Ukrainian Easter traditions are deeply rooted in the past
Read this article for free:
Already have an account? Log in here »
To continue reading, please subscribe:
Monthly Digital Subscription
$4.75 per week*
- Enjoy unlimited reading on winnipegfreepress.com
- Read the E-Edition, our digital replica newspaper
- Access News Break, our award-winning app
- Play interactive puzzles
*Billed as $19.00 plus GST every four weeks. Cancel anytime.
Hey there, time traveller!
This article was published 27/03/2010 (4818 days ago), so information in it may no longer be current.
“Be tall as the willow, healthy as the water, and rich as the earth.”
With this expression, it is said that some Ukrainians have been known to tap one another with willow branches on the last Sunday before Easter — Palm Sunday — wishing for each other the energy and new life found in the early blossoming willow tree.
The root of many of today’s Ukrainian Christian traditions can be found in ancient pre-Christian times of the culture of early Ukrainians and nowhere is this more evident than in the beautiful tradition of the Easter basket.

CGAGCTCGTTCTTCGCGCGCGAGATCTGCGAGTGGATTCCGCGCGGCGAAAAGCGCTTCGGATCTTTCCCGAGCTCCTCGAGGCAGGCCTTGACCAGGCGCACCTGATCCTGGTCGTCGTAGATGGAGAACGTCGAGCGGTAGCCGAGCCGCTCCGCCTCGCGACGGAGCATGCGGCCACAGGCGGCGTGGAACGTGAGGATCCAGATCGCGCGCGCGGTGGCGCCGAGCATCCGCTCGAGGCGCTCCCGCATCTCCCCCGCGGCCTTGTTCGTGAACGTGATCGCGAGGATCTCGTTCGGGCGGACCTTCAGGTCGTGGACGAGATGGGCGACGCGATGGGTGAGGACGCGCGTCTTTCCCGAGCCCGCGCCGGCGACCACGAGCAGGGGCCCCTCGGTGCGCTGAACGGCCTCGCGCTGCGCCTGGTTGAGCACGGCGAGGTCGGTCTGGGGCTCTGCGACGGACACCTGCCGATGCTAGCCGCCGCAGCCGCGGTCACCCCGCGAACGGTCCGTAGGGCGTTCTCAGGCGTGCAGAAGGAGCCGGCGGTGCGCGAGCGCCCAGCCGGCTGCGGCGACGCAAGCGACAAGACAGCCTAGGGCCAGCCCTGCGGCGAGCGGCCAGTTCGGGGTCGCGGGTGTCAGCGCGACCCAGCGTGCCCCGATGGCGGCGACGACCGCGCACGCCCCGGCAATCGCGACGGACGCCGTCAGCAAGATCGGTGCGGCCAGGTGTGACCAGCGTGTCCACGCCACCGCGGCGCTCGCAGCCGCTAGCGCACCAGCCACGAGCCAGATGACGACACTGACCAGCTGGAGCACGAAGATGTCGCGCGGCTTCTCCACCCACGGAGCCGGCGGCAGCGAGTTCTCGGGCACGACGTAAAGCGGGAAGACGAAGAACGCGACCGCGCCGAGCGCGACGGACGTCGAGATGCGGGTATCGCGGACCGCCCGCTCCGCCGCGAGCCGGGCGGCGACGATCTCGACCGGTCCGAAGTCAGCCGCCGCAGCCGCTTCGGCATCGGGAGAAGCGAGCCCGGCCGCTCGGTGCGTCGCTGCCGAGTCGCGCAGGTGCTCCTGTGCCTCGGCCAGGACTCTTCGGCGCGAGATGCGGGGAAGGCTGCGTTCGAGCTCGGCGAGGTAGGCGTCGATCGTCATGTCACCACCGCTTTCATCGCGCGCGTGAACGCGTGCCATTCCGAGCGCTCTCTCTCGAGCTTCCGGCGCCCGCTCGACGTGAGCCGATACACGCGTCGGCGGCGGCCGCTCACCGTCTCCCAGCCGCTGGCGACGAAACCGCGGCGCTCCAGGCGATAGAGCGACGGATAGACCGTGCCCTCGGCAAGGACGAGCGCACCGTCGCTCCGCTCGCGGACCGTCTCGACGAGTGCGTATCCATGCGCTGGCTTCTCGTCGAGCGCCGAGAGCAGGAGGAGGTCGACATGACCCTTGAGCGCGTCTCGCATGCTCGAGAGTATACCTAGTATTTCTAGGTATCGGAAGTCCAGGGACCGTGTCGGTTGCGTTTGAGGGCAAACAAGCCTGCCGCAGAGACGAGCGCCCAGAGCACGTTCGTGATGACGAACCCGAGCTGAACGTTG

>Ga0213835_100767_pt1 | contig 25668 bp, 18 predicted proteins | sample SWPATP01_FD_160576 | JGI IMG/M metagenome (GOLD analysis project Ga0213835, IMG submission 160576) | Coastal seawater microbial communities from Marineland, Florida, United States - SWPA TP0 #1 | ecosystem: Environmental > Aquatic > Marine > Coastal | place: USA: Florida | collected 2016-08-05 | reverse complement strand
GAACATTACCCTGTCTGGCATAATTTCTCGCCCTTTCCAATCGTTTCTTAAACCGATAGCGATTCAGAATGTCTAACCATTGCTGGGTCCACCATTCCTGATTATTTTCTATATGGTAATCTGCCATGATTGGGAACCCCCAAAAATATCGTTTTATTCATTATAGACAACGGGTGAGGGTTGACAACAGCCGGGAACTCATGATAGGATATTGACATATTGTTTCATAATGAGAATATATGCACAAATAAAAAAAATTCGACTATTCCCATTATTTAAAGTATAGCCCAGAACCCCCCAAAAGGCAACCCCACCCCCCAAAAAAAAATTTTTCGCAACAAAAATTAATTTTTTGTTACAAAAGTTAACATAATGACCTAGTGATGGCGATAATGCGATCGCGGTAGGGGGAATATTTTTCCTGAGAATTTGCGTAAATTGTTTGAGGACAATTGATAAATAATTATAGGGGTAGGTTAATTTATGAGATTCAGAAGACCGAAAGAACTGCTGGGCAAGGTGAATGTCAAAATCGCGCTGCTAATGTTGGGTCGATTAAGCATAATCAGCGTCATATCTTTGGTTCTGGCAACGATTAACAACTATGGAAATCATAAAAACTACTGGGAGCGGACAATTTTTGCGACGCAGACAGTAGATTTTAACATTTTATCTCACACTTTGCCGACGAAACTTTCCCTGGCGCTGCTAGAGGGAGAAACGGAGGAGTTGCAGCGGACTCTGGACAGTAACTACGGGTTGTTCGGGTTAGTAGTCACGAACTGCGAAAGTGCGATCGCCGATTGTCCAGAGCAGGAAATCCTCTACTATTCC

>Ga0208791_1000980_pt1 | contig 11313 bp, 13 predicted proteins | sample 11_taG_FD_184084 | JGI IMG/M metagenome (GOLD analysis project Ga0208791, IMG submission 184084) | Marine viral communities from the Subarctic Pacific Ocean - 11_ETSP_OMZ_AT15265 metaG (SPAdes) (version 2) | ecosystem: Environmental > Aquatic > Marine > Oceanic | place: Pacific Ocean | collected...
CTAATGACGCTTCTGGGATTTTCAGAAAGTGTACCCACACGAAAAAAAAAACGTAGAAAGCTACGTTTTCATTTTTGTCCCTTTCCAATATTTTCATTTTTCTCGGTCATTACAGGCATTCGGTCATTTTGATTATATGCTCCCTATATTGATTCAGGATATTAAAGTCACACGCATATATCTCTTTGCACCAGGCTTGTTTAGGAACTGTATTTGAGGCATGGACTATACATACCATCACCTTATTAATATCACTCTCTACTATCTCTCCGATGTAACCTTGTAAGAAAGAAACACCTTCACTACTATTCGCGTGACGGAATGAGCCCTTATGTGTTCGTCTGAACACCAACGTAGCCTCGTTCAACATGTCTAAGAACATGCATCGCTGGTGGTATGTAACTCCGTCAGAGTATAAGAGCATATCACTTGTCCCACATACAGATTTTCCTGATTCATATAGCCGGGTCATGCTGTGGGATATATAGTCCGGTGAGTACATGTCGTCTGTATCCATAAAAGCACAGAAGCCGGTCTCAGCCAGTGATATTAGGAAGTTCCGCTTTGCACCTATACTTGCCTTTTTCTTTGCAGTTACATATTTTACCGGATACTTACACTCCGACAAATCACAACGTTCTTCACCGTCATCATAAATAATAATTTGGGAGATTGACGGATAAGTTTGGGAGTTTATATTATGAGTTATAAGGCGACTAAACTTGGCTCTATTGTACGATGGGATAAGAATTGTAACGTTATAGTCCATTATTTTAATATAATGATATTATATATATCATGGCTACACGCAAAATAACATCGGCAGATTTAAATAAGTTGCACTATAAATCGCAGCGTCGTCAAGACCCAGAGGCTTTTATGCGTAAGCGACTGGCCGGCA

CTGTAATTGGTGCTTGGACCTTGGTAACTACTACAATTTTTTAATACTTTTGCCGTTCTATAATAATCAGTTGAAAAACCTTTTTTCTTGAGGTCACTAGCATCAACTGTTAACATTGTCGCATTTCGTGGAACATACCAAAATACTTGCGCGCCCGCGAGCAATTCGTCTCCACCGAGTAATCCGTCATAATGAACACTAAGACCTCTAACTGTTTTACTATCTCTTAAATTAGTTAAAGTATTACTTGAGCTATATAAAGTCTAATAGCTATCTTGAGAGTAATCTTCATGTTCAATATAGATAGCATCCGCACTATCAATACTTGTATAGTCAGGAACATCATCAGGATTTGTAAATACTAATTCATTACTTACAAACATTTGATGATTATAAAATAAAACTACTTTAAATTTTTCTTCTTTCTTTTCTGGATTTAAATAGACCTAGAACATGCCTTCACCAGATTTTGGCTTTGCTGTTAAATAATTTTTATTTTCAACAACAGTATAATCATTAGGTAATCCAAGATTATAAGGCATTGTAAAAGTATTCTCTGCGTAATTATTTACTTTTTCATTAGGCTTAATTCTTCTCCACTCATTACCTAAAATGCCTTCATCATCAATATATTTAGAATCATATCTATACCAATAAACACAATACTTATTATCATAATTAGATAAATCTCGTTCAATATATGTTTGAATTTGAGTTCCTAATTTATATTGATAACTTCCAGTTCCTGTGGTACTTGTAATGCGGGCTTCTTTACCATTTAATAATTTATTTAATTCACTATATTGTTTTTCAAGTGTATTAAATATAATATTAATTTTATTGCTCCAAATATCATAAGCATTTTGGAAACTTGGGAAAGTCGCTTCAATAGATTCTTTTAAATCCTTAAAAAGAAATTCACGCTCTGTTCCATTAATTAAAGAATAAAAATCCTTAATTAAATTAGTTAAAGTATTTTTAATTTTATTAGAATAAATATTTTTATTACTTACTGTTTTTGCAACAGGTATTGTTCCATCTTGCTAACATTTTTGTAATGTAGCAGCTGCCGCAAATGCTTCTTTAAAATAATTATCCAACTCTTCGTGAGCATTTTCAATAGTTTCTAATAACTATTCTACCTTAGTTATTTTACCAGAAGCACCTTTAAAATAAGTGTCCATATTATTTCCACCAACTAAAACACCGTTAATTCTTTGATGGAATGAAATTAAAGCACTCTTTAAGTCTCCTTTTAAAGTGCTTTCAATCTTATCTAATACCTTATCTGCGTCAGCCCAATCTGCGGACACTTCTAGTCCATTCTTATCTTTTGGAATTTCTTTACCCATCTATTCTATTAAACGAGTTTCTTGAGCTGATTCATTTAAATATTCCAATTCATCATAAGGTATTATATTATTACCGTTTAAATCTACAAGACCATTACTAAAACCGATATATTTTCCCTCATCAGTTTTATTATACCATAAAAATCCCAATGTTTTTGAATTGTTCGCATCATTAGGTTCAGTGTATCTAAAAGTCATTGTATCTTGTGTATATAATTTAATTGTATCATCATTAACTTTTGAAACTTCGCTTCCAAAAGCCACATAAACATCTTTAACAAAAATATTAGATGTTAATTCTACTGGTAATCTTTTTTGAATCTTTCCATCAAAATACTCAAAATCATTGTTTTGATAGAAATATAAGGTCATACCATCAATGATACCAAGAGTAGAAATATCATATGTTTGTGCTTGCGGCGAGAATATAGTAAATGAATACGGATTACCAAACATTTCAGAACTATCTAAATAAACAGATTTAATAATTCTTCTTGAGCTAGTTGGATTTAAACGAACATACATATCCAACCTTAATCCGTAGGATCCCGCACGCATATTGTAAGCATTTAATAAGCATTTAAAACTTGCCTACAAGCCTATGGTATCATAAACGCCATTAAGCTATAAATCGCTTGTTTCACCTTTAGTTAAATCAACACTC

During ancient times many Ukrainian customs were connected to the calendar, to nature and to the changing of the seasons. With the coming of Christianity in 988 AD, the colourful, pre-Christian rituals blended with and became integrated into Christian celebrations.
A season especially welcomed and long awaited by Ukrainians was the coming of spring. The passing away of the cold, dark days and nights of winter and the re-awakening of nature’s plants, rivers, streams and animal life along with the renewed warmth of the sun was a glorious occasion for celebration.
Of many songs, dances, customs and rituals, which were offered up to nature by a strongly agricultural society during this most important season of the year, some were later merged with the Christian celebration of Easter and the Resurrection of Christ.
The custom of the preparing and the blessing of the Easter basket with its traditional Easter foods is a blending of ancient ways and as a result is rich with beauty, history and symbolism.